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Wednesday, June 16, 2021

Planning to undertake a ‘culture tour’? Learn about its dos and don’ts first 

Cultural tours expose travellers to historical and cultural wealth spanning centuries, encompassing small towns, festivals, unique rituals, and interactions with locals

By: Lifestyle Desk | New Delhi |
Updated: June 15, 2021 2:53:23 pm
Culture tours, cultural tourism, international travel, festivals, local culture, tribal culture, unconventional travels, languages, what is cultural tourism, dos and don'ts of culture tours, travelling, indian express newsTribals in Satpura range celebrating Holi at a small Hamlet called Kathi in Nandurbar district. (Express photo by Amit Chakravarty)

Culture tourism has been gaining popularity in the last few years with many people wanting to avoid quintessential tourist destinations in exchange for experiencing local cultures and traditions first hand. Cultural tours expose travellers to historical and cultural wealth spanning centuries, encompassing small towns, festivals, unique rituals, and interactions with locals. Each tour has its own element of diversity that no other place can recreate, thus making it a more cherishable experience.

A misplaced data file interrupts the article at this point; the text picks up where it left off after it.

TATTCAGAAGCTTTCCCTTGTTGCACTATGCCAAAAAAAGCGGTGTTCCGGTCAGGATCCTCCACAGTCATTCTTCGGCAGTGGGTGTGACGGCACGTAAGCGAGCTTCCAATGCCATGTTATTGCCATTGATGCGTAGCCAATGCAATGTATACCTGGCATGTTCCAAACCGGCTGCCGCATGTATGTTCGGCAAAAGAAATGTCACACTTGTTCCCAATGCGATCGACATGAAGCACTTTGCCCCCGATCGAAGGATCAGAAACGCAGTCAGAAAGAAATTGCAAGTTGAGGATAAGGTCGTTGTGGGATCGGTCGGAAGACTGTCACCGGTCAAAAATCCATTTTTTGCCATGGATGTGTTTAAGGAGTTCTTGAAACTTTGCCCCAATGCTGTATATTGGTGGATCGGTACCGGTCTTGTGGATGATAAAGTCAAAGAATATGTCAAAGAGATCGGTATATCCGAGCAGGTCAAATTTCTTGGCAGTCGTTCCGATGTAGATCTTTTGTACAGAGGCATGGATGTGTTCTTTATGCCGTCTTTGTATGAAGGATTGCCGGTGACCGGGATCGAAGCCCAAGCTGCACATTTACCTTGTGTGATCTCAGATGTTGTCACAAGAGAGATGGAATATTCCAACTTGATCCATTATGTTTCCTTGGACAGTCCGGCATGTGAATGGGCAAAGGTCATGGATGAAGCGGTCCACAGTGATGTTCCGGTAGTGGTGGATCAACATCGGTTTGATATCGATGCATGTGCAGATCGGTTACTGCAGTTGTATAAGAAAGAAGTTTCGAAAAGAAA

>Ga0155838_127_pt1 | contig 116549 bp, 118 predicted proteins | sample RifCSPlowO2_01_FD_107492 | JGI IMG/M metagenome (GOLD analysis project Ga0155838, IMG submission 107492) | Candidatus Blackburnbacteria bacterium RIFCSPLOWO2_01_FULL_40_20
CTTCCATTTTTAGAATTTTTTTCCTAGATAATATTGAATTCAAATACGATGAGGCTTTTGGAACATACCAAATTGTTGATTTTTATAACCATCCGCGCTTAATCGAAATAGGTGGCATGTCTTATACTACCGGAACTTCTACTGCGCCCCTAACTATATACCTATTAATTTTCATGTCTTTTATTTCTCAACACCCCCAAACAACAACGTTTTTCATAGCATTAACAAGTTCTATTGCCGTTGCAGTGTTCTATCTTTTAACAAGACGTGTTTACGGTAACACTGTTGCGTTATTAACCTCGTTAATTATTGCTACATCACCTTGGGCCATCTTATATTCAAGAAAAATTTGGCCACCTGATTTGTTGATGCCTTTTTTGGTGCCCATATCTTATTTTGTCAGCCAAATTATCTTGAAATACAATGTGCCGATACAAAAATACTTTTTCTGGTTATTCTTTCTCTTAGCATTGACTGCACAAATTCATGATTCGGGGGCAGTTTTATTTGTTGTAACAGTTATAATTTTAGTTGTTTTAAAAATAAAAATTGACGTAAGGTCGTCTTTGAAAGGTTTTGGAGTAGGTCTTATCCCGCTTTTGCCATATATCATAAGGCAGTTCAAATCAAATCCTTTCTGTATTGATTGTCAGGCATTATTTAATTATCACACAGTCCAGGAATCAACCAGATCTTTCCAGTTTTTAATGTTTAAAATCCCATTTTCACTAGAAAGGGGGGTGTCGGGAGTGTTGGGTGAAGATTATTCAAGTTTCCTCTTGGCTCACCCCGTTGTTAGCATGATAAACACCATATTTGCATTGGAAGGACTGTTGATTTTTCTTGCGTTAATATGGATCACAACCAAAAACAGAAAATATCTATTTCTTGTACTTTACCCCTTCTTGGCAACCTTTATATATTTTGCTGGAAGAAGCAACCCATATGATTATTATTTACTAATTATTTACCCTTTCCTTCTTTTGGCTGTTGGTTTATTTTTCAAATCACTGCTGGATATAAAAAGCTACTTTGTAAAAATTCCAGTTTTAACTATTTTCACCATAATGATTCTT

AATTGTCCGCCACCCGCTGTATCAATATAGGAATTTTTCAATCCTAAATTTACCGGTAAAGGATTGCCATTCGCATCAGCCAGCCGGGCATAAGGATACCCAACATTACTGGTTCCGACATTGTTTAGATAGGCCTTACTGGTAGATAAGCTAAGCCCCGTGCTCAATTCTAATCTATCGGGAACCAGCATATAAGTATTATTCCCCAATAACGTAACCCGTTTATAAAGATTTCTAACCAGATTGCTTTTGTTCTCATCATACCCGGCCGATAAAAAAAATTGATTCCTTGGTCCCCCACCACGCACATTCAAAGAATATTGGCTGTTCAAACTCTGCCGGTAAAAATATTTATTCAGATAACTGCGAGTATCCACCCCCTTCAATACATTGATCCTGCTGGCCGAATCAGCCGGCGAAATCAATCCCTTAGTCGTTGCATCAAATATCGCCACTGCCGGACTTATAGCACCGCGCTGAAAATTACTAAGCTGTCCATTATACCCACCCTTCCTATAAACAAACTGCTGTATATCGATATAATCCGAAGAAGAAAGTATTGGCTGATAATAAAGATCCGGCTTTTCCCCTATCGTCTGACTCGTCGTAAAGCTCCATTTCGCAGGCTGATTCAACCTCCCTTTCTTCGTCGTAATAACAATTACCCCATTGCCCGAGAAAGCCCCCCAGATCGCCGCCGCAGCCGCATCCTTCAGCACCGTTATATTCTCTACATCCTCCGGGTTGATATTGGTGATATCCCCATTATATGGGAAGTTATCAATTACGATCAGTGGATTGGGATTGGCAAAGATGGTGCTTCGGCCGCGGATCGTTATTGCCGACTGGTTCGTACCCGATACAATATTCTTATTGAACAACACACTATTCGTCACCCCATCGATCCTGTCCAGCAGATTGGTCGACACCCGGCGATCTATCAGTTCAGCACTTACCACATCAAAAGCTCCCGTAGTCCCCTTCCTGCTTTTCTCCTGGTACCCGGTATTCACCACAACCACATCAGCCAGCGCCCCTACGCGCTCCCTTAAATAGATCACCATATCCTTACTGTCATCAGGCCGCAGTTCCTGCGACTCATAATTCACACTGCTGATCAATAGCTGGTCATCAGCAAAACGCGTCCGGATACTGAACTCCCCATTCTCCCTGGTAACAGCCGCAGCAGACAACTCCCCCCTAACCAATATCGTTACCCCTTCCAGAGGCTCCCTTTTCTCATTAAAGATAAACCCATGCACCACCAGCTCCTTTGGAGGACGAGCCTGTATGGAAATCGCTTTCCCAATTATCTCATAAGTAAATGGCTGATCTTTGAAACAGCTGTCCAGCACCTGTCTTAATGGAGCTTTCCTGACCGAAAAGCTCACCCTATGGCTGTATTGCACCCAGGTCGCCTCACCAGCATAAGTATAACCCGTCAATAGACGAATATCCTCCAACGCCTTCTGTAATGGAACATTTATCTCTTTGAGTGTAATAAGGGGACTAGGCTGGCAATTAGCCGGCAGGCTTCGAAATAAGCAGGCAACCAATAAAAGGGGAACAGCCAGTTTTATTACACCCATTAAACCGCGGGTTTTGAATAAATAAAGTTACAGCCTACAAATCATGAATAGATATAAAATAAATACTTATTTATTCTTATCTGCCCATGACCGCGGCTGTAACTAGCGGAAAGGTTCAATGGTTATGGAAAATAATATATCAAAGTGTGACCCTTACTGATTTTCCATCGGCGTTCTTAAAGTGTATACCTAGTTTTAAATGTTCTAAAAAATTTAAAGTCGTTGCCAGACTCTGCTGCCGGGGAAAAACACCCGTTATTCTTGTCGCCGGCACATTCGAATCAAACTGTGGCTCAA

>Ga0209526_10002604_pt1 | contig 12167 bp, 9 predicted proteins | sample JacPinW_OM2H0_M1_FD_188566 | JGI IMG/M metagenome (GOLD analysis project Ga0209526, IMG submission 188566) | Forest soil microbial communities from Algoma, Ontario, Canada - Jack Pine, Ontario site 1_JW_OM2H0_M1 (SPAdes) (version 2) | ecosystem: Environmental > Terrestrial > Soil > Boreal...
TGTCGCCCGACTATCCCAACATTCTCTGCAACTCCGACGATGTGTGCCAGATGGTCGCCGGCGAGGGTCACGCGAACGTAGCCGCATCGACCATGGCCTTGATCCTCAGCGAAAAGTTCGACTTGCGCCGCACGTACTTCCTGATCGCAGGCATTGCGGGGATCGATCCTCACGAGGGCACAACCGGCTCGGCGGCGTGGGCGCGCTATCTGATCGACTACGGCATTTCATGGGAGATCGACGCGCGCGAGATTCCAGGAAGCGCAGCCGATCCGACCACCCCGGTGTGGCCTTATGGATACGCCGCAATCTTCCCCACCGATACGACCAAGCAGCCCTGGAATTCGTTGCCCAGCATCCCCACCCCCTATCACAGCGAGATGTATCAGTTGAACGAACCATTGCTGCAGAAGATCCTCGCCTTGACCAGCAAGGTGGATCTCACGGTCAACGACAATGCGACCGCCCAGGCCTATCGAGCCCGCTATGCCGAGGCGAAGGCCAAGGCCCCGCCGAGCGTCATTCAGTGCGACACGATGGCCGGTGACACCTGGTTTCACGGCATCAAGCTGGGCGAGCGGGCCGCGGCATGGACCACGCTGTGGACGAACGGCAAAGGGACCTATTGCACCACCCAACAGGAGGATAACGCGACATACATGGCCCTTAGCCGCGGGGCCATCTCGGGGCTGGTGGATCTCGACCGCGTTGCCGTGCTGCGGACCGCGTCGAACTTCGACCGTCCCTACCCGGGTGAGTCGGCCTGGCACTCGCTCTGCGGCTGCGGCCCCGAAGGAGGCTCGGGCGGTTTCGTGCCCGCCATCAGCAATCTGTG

As is the case with every travel, here are some dos and don’ts when on a culture tour.

The dances and music of the Garifuna tribe living in Latin American tribes have depict a rich culture that is a cross between African and Caribbean cultures. (Source: Visit Latin America/Instagram)

Dos

1. Pick the right tour guide 

Your tour guide will be your window to the tour and picking the right one is extremely important. Tour guides need to go through rigorous training in languages, history, and geography for you to be able to gain the most from your tour through in-depth conversations, interactions with locals and finding hidden gems. So do find a tour guide you can trust and feel comfortable with.

2. Research 

Research the culture and history, learn about the people and write questions that you want to find answers to. Learning more about the community is essential for intercultural communication and learning a few local greetings is recommended. It is also important you research the political atmosphere before embarking on a journey. Make sure you have transportation maps and have taken recommended vaccines.

3. Respect the culture 

Remember you are a foreigner, things won’t always be to your liking. It is imperative that you respect the culture, people, traditions and rituals. It is important to dress appropriately and avoid using inappropriate language and gestures. Ensure that you take permission before taking anyone’s picture. Once you express your admiration for the culture, you are likely to gain more from the tour.

4. Contribute to the community